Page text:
This is an exciting, busy and nerve-wracking time for sugarcane growers and the coastal sugar regions from Mossman to the Gold Coast.
Within weeks, all of Queensland’s 19 sugar mills will be operating and for the next five months or so will be processing our sugarcane.
This year the pre-season estimate is for a bigger crop than last year thanks to soaking summer and autumn rain. Around 30 million tonnes are expected to be cut, transported and crushed to make sugar.
If you’ve seen a cane train heading to a sugar mill, imagine the crop chopped into billets and filling three million cane train wagons. That’s a very long train!
Getting to this point this year has been a challenge. Flooding and storms have taken a toll on the crop in some areas and damage will make harvesting difficult.
We’ll keep a wary eye on the weather right through to December. Further rain could seriously disrupt harvesting if the ground gets too wet for machinery to move through without causing too much damage.
We have struggled, along with other agricultural industries, to fill all the jobs in harvesting crews. CANEGROWERS, along with the harvesting contractors, has promoted the opportunities and we have had some success including reaching out to farm regions interstate where this time of year is quieter to lure people to the tropics for winter.
We are grateful to everyone who is hopping into the driver’s seat of a harvester or haulout – whether it’s their first cane season or they’ve been doing it for years. It is a big community effort to get the job done.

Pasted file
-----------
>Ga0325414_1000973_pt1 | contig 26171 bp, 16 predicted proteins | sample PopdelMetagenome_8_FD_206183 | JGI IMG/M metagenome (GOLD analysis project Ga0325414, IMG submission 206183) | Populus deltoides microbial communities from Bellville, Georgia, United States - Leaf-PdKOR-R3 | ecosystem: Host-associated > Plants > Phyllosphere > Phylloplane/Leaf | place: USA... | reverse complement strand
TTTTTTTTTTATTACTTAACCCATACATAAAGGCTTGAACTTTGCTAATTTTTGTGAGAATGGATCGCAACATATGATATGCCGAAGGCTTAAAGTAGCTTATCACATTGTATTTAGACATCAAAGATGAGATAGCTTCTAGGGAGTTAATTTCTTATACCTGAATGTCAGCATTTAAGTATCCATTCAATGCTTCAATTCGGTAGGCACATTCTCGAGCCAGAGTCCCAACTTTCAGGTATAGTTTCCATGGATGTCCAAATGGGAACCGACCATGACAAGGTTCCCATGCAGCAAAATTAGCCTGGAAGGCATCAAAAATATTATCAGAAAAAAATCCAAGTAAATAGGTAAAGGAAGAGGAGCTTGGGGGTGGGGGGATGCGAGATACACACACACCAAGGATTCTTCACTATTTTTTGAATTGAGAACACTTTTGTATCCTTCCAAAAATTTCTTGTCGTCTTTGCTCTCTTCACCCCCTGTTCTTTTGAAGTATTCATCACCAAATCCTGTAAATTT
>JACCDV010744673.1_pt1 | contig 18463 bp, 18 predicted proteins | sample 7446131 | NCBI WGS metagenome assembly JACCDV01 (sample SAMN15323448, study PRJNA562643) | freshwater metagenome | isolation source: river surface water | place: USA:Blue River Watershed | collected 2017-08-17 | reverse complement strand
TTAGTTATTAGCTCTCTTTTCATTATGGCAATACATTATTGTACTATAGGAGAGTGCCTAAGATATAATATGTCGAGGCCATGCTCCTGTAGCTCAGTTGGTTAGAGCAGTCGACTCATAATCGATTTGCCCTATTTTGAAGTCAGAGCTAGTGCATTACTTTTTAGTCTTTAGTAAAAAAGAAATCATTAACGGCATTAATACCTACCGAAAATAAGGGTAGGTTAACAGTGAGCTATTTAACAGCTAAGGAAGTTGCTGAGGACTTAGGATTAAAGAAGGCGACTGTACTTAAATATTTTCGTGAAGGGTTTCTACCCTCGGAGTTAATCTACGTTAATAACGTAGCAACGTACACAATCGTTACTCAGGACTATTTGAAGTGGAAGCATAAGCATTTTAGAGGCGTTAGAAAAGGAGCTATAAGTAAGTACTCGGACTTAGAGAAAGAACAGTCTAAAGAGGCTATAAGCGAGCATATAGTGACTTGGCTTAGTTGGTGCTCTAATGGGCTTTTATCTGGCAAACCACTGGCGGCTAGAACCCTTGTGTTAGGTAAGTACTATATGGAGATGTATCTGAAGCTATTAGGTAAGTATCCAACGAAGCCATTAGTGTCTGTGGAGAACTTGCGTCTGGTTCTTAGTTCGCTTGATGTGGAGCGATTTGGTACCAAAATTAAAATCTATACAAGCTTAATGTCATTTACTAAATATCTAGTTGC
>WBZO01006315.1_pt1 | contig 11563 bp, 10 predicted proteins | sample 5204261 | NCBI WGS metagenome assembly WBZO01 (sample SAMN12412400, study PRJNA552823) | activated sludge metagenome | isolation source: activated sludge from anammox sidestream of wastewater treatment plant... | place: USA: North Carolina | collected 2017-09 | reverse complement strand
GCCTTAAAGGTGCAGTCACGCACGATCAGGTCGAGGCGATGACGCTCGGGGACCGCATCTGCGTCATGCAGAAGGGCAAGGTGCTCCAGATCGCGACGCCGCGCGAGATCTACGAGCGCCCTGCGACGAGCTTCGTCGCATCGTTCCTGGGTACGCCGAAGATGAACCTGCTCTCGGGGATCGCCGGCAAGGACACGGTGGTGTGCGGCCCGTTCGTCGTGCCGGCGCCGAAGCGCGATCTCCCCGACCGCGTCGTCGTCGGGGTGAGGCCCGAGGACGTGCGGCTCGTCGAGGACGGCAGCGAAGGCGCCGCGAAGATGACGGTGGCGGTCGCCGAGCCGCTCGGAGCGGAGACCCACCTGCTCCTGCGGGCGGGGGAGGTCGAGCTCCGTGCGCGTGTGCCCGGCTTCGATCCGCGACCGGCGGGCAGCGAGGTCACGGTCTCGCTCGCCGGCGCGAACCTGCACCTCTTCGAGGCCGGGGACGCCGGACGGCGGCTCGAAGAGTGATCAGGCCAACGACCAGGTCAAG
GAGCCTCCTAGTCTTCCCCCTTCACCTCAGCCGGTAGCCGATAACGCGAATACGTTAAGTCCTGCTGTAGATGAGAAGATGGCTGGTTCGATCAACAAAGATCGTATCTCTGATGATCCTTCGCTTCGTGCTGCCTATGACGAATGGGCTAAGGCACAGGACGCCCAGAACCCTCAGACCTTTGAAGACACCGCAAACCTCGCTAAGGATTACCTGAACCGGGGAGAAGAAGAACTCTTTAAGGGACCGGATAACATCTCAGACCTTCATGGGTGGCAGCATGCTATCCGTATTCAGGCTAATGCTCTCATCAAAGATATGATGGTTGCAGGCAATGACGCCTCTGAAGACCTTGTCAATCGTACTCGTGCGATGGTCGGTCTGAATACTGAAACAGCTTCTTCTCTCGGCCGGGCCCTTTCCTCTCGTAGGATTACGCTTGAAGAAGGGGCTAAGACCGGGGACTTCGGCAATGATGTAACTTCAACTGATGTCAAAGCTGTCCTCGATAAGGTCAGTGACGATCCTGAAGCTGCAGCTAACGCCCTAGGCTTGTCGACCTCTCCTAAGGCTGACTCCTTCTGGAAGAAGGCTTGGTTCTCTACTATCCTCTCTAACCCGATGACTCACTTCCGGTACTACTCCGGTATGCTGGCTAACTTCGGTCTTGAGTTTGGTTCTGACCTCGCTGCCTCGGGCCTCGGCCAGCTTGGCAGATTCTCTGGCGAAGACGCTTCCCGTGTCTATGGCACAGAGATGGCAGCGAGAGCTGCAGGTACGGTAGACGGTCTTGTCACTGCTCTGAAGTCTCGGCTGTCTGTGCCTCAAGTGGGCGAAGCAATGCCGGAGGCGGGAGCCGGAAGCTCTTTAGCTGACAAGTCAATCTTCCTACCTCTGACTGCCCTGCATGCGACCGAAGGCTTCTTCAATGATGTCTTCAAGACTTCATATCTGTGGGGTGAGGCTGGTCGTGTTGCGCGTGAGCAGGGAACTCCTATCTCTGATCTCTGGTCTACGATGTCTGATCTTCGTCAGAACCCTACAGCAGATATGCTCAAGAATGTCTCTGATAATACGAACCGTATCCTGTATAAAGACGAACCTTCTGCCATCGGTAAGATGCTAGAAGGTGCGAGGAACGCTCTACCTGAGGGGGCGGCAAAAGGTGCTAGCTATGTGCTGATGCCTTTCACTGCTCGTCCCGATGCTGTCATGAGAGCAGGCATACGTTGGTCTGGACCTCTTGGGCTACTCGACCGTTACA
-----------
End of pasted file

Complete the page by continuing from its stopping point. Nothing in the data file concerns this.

In some regions there are still vacancies so it you’re interested, please take a look at the CANEGROWERS website.
The milling companies have also had challenges filling all of their roles for the season and I want to give a shout out to the hundreds of people working in the sugar mills.
As growers we want the mills to run as quickly and efficiently as possible – mid-June to mid-November is the preferred crushing period when the cane is at its best. We look forward to achieving this every year as any breakdowns or unscheduled stoppages can extend the length of the season and the longer it drags on, the more it affects the bottom lines of everyone in the industry.
To cut and move 30 million tonnes of cane safely, we also need everyone’s vigilance and patience.
If you’re on the roads in sugarcane regions, please keep a look out for cane trains and trucks. There could also be harvesters, tractors and other machinery moving along or crossing roads to go from farm to farm. Trying to save a few seconds of travel time by risking your life with one of these big vehicles, carrying tonnes and tonnes of sugarcane is definitely not worth it.
Here’s hoping for sunny and dry weather to keep the harvesters moving and mills crushing!